Instead, measure out the serving you're aiming for, and then put the bag back in the cabinet and out of reach to help curb your desire for more. This applies to healthy snacks, too, like nuts and seeds, whole-grain crackers with cheese and low-fat Greek yogurt with berries. While these snacks are all nutritious choices, they are also caloric, so measuring out smart portions will prevent you from going overboard.
When it comes to choosing snacks, it's best to stick to ones higher in fiber and protein to help offset cravings, Goodson says. "Consuming fiber-rich foods at meals and snacks can help individuals practice better portion control and manage cravings," she says. And focusing on choosing nutritious snacks, and not calorie intake or frequency of snacking, is associated with a lower BMI and better diet overall, a July 2015 study in the Journal of the Academy of Nutrition and Dietetics suggests.
6. Bring on the Produce
Not only are most fruits and veggies low in calories and high in nutrients, but they can also encourage you to eat fewer not-so-healthy foods. Try packing your plate full of different colored fruits and vegetables, and you won't have as much room for other items that are higher in calories, fat and bad carbs. Plus, you'll be less likely to go for seconds.
You'll also want to make sure that you enjoy some healthy fat with each meal. "Healthy fats make you feel like you ate something and typically provide a satiated feeling after eating," Goodson says.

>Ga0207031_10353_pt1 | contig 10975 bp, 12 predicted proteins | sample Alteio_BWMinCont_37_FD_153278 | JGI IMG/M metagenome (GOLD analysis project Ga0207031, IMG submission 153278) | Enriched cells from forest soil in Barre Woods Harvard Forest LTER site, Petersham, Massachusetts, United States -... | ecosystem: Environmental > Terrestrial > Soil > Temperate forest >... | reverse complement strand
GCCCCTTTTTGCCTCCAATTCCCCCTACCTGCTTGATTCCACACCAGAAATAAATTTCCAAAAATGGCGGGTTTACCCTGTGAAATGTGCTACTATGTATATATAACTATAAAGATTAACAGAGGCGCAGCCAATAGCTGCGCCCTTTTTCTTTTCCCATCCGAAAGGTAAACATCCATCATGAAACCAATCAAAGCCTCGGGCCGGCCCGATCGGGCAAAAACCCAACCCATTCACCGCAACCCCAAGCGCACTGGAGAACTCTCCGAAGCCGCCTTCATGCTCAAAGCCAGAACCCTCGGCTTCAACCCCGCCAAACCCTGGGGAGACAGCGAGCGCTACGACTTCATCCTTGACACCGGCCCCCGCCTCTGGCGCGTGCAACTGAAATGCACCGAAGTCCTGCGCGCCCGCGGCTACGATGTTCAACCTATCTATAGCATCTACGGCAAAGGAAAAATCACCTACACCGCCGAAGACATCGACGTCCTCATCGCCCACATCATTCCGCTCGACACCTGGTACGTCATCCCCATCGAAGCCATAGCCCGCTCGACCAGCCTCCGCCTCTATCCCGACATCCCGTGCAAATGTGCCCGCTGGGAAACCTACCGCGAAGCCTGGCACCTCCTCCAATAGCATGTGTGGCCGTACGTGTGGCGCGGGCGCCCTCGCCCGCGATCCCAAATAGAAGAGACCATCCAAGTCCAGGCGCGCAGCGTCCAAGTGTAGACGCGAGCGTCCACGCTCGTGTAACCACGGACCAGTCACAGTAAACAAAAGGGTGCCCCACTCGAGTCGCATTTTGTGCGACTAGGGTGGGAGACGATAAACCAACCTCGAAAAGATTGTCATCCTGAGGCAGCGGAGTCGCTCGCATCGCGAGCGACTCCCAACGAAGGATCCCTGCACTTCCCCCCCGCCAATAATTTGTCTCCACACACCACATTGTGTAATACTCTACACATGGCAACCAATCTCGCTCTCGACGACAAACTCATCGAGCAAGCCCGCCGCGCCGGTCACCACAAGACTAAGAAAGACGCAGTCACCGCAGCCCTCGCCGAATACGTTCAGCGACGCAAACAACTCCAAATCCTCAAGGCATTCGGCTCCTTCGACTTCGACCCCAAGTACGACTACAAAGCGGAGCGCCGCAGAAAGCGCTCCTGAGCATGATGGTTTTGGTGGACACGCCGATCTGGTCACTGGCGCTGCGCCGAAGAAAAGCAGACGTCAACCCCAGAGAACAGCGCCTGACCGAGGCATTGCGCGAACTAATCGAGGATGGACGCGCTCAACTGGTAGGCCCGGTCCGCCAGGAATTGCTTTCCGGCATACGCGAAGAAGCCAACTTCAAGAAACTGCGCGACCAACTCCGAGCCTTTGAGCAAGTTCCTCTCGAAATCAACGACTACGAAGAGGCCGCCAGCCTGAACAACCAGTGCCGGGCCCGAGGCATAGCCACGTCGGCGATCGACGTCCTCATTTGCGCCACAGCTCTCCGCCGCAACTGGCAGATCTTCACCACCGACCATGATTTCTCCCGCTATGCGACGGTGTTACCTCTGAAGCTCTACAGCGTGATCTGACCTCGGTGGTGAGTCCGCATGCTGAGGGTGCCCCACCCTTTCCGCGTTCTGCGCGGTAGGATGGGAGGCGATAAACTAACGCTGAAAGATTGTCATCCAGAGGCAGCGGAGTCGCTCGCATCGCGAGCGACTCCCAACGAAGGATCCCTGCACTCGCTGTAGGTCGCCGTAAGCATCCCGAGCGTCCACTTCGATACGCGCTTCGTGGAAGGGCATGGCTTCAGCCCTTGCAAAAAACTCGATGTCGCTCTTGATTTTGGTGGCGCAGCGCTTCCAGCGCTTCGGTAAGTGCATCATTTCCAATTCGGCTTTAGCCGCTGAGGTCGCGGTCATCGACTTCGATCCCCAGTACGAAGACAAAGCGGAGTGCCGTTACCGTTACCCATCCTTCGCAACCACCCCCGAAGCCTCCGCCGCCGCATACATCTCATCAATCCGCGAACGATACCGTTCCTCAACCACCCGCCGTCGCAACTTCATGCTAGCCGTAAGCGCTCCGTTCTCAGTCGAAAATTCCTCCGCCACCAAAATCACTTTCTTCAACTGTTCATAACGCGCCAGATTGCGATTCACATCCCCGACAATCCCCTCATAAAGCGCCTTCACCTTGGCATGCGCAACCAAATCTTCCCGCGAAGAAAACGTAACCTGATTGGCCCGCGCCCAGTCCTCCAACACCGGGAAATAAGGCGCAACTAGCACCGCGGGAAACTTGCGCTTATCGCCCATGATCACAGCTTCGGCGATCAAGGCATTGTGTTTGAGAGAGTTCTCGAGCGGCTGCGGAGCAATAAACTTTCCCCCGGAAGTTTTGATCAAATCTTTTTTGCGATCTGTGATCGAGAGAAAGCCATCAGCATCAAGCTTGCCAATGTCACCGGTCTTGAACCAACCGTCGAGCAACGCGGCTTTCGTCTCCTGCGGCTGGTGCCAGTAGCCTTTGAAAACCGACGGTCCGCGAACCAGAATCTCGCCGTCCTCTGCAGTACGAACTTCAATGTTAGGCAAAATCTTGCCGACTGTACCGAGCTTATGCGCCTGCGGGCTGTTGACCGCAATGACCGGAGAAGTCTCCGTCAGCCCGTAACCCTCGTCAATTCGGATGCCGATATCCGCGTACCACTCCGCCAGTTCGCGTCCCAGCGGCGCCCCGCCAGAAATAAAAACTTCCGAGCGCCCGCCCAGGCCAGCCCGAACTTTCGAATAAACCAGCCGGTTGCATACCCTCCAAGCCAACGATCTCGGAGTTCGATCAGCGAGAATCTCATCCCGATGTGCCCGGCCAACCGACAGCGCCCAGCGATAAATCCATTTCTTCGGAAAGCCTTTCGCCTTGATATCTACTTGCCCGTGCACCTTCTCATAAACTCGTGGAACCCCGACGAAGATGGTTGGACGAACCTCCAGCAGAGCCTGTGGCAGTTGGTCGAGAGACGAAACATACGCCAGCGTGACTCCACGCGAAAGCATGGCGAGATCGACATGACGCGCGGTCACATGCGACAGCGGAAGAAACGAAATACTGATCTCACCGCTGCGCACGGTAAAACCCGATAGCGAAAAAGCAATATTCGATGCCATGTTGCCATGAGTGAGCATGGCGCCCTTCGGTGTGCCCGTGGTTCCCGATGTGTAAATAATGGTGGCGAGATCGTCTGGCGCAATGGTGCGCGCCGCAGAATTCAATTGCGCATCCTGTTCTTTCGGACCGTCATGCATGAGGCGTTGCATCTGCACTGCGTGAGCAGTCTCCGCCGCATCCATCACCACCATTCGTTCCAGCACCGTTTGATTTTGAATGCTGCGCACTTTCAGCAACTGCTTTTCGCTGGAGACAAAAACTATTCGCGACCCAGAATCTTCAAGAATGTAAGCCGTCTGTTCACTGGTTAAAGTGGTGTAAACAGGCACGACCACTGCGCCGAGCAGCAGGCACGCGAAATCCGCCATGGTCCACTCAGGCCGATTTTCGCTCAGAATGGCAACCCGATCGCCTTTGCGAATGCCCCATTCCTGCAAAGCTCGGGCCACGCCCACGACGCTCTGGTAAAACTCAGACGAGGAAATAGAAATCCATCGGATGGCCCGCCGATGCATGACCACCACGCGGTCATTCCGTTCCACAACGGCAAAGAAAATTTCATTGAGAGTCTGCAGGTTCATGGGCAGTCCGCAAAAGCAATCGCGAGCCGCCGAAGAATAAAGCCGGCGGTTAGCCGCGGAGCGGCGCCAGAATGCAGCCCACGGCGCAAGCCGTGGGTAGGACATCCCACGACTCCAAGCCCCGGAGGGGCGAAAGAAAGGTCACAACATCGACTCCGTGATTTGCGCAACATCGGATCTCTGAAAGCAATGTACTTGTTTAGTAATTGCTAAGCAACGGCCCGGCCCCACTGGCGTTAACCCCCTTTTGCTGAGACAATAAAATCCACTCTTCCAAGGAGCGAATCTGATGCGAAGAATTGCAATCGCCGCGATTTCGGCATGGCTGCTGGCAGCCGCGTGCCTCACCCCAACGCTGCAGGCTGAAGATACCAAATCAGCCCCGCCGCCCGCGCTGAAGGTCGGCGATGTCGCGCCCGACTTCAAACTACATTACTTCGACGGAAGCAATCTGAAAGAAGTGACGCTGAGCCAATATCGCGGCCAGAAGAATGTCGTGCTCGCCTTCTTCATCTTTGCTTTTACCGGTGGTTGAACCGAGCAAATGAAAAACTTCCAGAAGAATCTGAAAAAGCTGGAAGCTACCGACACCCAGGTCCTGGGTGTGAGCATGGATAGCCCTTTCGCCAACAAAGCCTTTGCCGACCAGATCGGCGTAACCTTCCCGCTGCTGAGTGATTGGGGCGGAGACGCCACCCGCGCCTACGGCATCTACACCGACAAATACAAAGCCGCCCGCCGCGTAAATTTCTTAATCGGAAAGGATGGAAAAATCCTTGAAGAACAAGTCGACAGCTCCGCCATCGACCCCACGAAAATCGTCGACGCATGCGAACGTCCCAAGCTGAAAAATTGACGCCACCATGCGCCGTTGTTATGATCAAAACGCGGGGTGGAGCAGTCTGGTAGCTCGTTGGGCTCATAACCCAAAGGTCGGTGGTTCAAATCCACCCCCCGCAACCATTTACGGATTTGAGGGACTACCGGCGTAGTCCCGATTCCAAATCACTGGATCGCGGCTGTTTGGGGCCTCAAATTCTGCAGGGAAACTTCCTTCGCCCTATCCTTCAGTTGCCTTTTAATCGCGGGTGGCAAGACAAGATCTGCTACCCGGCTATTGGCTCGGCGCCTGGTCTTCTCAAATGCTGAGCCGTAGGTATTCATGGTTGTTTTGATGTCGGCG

"Ideally, people should aim to put a high-fiber carbohydrate and protein at each meal and garnish the meal with a healthy fat. That could be avocado on a whole-grain wrap with meat, cheese and veggies or nuts mixed into oatmeal and served with yogurt," she says.
Read more: 23 Healthy Salads Nutrition Experts Eat
7. Don't Drink Your Calories
Sure, every once in awhile it's OK to indulge in your favorite soda or order a flavored latte. But if you're trying to lose weight, one of the easiest ways to cut calories is to limit the amount "liquid calories" you drink.
Liquids don't fill you up and satisfy hunger the way whole foods do, so it's best to opt for calorie-free choices (think: water, tea and black coffee) when you're thirsty. If you need to indulge, order a latte with skim milk or go for a diet soda. But again, moderation is key with diet sodas: Frequently drinking diet soda is associated with belly fat and weight gain, a March 2015 study in the Journal of the American Geriatrics Society suggests.
- USDA: "Low-Fat Milk"
- JAMA Internal Medicine: "Innovative Self-Regulation Strategies to Reduce Weight Gain in Young Adults The Study of Novel Approaches to Weight Gain Prevention (SNAP) Randomized Clinical Trial"
- Nutrients: "Role of Calcium and Low-Fat Dairy Foods in Weight-Loss Outcomes Revisited: Results from the Randomized Trial of Effects on Bone and Body Composition in Overweight/Obese Postmenopausal Women"
- American Journal of Clinical Nutrition: "The Role of Protein in Weight Loss and Maintenance"
- Lancet: "Dietary Carbohydrate and Mortality: A Prospective Cohort Study and Meta-Analysis"
- Journal of the Academy of Nutrition and Dietetics: "Snacking Behaviors, Diet Quality, and BMI in a Community Sample of Working Adults"
- Journal of the American Geriatrics Society: "Diet Soda Intake Is Associated with Long‐Term Increases in Waist Circumference in a Biethnic Cohort of Older Adults: The San Antonio Longitudinal Study of Aging"